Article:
Wednesday, December 26, 2007

Roasting Chestnuts

Apparently I've watch "A Christmas Carol" too many times already this year and am dying to try a real Dicken's Christmas Feast. I've never had Goose, Fruit Punch, Plum Pudding, or Roasted Chestnuts. Are they as amazing and necessary to a happy family Christmas as the Christmas Carols make them look? Well in my attempt to try out these exotic holiday foods, I've started with Roasted Chestnuts since they are the easiest (and happened to spot some at the supermarket the other day.) At the supermarket I went carefully through the chestnuts to pick out about a dozen good looking ones (dark, smooth, and no holes or openings in the shells.) Sizewise I'd say they were about 1 1/2 to 2 inches. When I got home I threw the bag on top of the fridge and forgot about them. Then come the eve of Christmas Day, we're sitting by a crackling fire and I realize, "Hey, we've got chestnuts we can roast on the fire!" So I search for instructions on how to roast them and take down the bag of chestnuts. First thing I realize is that we don't have any container to put them in that we could put in the fire. We have some wire cage to grill fish in but didn't look like it would work for the chestnuts. So went with plan B and roasted them in the oven. Turned the oven on to preheat at 375 degrees. Used my paring knife to make little X's on the top of the nut. (Realized just before putting them in the oven that I didn't break the nut skin with my knife so had to go over them again to ensure the shells actually all had a hole or opening in them.) Put them in the oven for 20 minutes on a stoneware tray. Checked it at 20 minutes and it looked like only one chestnut had actually "popped" open the X slit. So put it in for 5 minutes more. The house started to smell like burning popcorn so removed them from the oven right before the 5 minutes were up. Let them cool down a bit then began to open them. First off I realized that I should have made bigger X's on my chestnuts - the little tiny X's mad it hard to get the shell off. I opened a chestnut and inside was this wrinkly, unappealing-looking white thing. Also had to carefully remove some of the skin from inside the folds of the nut. We all tried a bite. Although it didn't look burnt I thought it had a light taste of burnt popcorn. The texture was very much like a potato and someone else also thought it tasted like a potato. The aftertaste of the chestnut was not starchy like a potato though... sort of surprisingly rich and a little buttery or fatty. We tried to eat a few more but I found that on some of the chestnuts I must not have roasted them long enough because the inside skin stuck to the nut. The inside skin of the nut is dark and a little feathery.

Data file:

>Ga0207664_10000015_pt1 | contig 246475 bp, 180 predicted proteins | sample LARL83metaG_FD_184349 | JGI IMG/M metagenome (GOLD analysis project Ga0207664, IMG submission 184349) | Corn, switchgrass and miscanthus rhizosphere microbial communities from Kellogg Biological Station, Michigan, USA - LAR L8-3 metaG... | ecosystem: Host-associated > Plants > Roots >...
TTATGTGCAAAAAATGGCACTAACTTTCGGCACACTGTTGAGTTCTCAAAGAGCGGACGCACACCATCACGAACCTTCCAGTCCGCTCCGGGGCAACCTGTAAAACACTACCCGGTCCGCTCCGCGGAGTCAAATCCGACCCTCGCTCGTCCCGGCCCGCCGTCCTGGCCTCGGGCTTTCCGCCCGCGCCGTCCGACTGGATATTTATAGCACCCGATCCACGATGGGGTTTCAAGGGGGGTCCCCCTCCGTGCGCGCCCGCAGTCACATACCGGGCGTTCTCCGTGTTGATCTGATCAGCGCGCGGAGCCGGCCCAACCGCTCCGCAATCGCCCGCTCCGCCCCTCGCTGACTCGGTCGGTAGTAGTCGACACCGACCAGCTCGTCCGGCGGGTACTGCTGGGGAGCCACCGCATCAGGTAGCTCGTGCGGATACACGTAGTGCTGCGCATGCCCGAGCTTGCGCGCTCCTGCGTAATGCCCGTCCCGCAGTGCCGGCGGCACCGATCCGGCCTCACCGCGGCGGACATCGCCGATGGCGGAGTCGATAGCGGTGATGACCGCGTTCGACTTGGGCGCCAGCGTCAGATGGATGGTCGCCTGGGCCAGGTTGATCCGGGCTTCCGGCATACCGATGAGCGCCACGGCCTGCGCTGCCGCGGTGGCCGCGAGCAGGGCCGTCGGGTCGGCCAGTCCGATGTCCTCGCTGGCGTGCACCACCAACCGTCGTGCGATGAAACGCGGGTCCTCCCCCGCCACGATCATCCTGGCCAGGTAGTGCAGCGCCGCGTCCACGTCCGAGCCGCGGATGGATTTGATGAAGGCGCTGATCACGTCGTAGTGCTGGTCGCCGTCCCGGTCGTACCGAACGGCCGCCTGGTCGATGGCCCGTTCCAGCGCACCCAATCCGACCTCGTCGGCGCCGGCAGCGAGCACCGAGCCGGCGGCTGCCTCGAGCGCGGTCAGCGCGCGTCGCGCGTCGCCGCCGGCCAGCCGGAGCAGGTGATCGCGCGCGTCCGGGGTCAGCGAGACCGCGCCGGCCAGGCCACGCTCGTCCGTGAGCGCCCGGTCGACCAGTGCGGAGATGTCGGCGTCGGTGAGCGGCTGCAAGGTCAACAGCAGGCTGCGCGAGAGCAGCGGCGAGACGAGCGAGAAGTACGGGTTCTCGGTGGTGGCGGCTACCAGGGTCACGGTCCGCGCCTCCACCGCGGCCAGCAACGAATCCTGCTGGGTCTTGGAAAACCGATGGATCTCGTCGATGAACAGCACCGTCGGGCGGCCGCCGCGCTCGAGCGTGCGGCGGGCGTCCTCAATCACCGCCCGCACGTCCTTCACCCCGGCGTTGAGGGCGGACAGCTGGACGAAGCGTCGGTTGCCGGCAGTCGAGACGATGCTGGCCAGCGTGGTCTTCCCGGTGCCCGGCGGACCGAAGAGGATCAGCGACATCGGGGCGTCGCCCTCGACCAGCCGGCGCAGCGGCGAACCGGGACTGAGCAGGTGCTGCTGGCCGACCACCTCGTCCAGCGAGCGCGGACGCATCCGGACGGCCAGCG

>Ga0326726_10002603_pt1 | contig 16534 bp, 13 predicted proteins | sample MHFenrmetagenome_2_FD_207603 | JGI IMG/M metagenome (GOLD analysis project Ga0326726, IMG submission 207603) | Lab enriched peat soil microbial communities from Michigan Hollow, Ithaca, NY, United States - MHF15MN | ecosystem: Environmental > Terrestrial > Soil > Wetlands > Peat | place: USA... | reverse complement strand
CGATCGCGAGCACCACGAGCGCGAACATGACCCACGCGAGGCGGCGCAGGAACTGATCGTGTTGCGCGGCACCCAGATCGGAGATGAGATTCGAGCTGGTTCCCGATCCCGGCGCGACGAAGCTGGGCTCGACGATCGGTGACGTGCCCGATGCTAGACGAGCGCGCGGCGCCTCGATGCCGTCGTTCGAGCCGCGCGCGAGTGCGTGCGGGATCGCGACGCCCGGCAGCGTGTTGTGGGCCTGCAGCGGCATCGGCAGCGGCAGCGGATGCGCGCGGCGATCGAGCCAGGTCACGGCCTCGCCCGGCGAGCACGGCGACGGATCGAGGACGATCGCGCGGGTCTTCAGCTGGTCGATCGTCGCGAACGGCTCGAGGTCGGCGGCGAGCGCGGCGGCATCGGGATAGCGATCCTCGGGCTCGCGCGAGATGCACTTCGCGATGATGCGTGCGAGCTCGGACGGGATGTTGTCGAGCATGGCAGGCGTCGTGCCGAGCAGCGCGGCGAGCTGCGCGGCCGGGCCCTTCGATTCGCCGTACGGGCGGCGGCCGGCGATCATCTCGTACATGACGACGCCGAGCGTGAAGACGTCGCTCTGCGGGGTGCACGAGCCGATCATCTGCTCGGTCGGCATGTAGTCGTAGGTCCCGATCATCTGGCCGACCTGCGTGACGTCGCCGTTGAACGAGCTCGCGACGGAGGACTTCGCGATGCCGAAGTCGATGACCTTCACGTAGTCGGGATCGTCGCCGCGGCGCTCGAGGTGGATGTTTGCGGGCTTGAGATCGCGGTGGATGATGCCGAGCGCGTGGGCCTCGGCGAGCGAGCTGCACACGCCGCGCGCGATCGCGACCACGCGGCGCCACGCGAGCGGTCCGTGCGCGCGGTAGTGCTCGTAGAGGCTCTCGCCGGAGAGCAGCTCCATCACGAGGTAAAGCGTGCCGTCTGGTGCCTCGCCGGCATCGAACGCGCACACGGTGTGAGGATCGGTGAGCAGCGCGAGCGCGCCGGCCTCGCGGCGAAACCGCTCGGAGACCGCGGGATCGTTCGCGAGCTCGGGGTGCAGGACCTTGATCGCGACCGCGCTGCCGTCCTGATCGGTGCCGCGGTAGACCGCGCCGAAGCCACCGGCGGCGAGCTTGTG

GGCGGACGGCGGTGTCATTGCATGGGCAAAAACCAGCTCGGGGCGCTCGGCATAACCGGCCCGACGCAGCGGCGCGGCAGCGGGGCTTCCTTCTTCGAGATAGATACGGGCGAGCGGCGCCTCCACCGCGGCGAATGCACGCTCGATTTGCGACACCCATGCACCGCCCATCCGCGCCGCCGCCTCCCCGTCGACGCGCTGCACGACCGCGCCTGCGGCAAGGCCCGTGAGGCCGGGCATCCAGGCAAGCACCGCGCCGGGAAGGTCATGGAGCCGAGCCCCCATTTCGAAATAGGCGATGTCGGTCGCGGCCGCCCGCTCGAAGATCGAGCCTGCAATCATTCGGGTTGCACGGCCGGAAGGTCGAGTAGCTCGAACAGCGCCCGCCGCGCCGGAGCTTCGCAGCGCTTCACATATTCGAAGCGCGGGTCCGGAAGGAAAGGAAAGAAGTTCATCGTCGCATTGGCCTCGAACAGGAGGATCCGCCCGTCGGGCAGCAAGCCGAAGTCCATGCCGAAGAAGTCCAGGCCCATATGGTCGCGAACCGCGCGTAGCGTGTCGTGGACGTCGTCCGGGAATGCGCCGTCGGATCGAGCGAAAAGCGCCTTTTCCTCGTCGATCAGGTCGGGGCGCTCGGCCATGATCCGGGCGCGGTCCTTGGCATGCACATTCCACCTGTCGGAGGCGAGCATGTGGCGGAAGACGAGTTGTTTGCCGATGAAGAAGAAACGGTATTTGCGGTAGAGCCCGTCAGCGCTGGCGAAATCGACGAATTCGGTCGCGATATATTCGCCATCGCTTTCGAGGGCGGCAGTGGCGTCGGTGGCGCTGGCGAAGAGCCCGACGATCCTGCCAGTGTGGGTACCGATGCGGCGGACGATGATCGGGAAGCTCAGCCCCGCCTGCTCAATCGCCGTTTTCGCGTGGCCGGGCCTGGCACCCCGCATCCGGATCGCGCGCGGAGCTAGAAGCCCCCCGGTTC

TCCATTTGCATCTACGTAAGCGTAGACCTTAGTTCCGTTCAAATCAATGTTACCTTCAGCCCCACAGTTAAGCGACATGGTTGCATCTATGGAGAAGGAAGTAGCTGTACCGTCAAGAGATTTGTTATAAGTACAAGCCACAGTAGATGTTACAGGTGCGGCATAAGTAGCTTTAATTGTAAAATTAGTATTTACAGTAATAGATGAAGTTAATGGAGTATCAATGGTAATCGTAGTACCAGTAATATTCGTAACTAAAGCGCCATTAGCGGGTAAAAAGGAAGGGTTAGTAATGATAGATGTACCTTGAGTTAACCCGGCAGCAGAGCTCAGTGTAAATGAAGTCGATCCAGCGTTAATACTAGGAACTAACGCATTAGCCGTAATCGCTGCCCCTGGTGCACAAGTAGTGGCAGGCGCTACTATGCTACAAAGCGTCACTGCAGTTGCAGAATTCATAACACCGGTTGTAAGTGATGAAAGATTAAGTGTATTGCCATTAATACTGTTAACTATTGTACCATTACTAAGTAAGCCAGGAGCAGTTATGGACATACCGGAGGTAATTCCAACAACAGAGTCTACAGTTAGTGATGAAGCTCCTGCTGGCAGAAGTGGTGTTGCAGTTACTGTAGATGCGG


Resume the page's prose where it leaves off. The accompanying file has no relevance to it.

I think Chestnuts must be something you either grow up with or are an aquired taste. Maybe I'd like them more in a recipe. I didn't hate them though... I think it's a food that I'd have to eat a few more times to decide if I like it. However from now on whenever reading about (or even now writing about) roasted chestnuts, I'll always experience a phantom whiff of burnt popcorn.

Ps. After my chestnut roasting experience, I did some research on chestnuts and found out some interesting things. For example in Europe (Italy and France) there were huge populations that were sustained most of the year on just chestnuts before and during the middle ages. They made them into soups & also ground the chestnuts into flour to make breads and other foods out of chestnut since wheat was not as common for poor people to have access to back then. Also one website claimed that it was a food much used by Alexander the Great's army. Apparently chestnuts are less common today due to some harsh winters in Europe a few hundreds of years ago, the opinion that allowing the poor to subsist off of chestnuts made them lazy and feel like they did not need to work hard for their food, and also more recent diseases that wiped out most chestnut trees in America. I did find a company that will actually sell you blight-resistant chinese chestnut trees saplings if you want to plant a pair in your backyard or on your farm so you can harvest your own edible chestnuts in 5-7 years.

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